International Criminal Court trial of former DR Congo leader to start next April
The International Criminal Court (ICC) announced today that the trial of Jean-Pierre Bemba Gombo, a former senior official of the Democratic Republic of the Congo (DRC) who has been charged with war crimes, will begin in April 2010.
Mr. Bemba, the former Congolese Vice President, faces charges for alleged crimes committed in the Central African Republic (CAR) between October 2002 and March 2003, including rape, murder and pillaging.
Judges at the Hague-based ICC found that Mr. Bemba had the “necessary criminal intent” when in 2002 he ordered his armed group, the Mouvement de libération du Congo (MLC), into CAR to back up embattled leader Ange-Félix Patassé.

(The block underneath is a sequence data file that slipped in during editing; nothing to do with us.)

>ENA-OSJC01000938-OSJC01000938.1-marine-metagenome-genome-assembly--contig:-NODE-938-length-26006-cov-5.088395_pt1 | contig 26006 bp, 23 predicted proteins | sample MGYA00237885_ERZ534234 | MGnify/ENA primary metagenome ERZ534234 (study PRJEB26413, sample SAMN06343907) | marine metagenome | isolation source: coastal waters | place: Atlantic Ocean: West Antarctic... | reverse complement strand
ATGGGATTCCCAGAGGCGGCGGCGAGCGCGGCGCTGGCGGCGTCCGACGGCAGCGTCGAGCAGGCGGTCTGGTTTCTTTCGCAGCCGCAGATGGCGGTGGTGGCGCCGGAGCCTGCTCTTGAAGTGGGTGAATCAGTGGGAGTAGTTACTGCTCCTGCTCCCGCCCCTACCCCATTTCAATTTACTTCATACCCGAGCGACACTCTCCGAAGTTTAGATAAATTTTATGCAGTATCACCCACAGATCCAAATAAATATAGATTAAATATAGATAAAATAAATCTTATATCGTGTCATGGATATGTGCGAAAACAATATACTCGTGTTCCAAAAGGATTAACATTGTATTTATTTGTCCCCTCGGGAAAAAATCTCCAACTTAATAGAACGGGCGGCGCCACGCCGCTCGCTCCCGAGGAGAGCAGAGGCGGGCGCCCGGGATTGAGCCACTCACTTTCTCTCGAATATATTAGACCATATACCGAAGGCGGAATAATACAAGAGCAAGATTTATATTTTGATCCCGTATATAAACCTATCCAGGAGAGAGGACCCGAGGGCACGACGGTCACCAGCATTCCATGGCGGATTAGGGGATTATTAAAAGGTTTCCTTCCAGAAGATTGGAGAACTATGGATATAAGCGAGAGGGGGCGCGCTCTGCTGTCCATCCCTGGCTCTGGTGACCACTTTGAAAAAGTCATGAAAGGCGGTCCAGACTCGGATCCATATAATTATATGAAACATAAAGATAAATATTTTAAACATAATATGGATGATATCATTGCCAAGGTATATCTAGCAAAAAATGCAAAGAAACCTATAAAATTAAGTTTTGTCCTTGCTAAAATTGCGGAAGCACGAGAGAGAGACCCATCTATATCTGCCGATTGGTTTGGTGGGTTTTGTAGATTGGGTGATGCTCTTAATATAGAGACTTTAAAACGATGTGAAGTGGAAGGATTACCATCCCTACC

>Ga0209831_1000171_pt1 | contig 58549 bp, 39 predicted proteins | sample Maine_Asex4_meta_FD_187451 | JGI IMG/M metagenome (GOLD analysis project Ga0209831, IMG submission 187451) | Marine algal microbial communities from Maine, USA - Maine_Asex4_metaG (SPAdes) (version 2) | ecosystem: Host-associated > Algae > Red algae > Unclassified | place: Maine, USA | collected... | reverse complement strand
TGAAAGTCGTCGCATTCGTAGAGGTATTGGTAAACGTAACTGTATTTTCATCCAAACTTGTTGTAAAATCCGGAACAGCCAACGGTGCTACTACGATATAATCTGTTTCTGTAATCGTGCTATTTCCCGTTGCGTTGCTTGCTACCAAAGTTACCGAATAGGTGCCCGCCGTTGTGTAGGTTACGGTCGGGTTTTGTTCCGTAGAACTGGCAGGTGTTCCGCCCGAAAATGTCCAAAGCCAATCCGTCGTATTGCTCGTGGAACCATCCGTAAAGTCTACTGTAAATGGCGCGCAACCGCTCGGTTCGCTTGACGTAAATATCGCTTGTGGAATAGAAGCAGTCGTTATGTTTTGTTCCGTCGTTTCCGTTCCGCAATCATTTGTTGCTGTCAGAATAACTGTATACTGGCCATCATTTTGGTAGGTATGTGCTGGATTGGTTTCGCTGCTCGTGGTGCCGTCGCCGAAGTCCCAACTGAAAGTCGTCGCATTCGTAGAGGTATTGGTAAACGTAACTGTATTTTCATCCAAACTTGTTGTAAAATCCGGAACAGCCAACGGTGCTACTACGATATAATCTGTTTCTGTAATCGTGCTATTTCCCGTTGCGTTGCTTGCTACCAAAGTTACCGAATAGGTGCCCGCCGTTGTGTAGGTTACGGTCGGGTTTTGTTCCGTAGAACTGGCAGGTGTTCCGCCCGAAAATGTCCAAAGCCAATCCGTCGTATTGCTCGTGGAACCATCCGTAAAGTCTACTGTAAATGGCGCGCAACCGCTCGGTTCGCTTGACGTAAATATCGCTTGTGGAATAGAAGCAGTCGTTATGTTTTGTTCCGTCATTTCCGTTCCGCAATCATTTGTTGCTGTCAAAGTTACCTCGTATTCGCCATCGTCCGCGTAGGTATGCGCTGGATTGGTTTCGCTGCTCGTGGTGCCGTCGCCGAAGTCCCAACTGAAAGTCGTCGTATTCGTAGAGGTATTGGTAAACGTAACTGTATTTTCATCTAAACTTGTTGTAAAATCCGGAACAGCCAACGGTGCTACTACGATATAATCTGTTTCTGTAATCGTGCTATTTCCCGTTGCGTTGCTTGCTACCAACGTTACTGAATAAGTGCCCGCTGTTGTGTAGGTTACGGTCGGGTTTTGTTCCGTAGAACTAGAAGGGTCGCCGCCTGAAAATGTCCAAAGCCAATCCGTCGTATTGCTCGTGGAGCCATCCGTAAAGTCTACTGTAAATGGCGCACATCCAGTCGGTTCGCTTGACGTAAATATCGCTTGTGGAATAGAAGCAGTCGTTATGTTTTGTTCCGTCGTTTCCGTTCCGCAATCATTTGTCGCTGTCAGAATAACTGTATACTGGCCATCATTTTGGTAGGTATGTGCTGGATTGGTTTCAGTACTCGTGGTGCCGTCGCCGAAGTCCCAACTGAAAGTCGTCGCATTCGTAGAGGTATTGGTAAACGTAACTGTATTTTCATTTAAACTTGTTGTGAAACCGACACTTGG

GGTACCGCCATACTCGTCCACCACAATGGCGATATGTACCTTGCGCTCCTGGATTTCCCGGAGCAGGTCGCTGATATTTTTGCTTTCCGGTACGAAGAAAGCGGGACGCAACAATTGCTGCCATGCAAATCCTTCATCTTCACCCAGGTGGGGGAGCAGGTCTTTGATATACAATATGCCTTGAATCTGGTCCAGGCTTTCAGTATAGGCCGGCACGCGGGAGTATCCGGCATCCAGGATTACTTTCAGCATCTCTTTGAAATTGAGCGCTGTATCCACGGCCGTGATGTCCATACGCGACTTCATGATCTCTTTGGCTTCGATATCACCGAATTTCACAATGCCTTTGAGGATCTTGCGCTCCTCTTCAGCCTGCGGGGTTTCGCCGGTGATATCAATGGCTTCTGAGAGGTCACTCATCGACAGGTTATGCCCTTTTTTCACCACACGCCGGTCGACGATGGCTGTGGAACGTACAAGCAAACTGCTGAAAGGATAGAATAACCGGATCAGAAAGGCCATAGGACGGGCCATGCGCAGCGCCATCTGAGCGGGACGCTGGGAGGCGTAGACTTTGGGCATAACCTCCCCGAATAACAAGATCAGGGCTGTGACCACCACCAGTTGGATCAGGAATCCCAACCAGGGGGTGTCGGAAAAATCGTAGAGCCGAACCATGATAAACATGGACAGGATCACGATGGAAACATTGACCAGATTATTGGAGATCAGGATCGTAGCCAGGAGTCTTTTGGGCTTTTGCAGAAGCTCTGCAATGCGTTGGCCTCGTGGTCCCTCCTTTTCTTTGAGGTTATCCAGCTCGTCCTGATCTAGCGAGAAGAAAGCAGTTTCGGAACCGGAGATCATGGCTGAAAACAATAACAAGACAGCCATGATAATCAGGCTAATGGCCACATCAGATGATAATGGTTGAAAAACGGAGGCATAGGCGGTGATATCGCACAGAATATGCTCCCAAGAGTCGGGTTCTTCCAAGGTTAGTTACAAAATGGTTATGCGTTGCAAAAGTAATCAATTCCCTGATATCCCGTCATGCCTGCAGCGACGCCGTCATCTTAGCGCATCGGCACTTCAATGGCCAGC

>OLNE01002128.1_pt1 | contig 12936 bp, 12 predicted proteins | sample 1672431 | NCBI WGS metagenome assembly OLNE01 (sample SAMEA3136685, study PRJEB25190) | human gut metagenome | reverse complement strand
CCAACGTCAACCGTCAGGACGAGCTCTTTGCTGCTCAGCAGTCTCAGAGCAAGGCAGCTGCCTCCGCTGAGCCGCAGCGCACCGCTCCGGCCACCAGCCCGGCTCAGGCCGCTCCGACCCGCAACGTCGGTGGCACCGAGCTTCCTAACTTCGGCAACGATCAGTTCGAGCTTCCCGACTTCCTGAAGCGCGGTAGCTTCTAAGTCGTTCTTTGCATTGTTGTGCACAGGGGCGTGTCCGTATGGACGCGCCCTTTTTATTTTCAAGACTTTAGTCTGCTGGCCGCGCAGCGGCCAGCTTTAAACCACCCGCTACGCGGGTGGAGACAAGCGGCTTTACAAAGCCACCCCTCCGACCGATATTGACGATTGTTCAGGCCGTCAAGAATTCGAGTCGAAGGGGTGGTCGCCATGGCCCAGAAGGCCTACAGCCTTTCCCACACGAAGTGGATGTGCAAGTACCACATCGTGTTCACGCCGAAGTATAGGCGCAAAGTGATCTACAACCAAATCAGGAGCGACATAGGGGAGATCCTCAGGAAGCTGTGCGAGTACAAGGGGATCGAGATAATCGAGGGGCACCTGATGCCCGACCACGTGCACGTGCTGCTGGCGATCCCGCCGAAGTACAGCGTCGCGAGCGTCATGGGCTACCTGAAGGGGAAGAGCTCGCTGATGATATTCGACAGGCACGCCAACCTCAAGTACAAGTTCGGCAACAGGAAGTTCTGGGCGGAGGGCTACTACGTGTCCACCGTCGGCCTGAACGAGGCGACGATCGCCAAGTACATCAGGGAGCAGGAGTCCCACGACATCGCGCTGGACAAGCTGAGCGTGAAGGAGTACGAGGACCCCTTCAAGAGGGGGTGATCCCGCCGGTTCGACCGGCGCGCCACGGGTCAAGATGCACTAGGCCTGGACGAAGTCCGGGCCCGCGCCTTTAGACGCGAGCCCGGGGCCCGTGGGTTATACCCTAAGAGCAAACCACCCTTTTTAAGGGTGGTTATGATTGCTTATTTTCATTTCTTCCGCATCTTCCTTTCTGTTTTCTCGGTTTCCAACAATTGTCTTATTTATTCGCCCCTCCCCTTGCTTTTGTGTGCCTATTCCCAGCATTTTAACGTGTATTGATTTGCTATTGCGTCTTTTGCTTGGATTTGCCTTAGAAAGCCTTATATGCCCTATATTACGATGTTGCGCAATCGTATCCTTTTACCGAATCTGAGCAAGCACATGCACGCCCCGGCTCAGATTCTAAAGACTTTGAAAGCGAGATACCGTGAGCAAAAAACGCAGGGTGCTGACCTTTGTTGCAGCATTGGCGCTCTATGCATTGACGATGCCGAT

According to the Court, MLC fighters committed war crimes and crimes against humanity on that mission, with Mr. Bemba “effectively acting as military commander.”
He was transferred to the ICC in July 2008 after being arrested by Belgian police. In September, the Court decided that Mr. Bemba will remain in custody until the start of his trial, reversing an earlier decision to grant him temporary conditional release.
The situation in CAR is one of four – along with Darfur, DRC and Uganda – currently under investigation by the Prosecutor of the ICC, an independent, permanent court that tries persons accused of genocide, crimes against humanity and war crimes.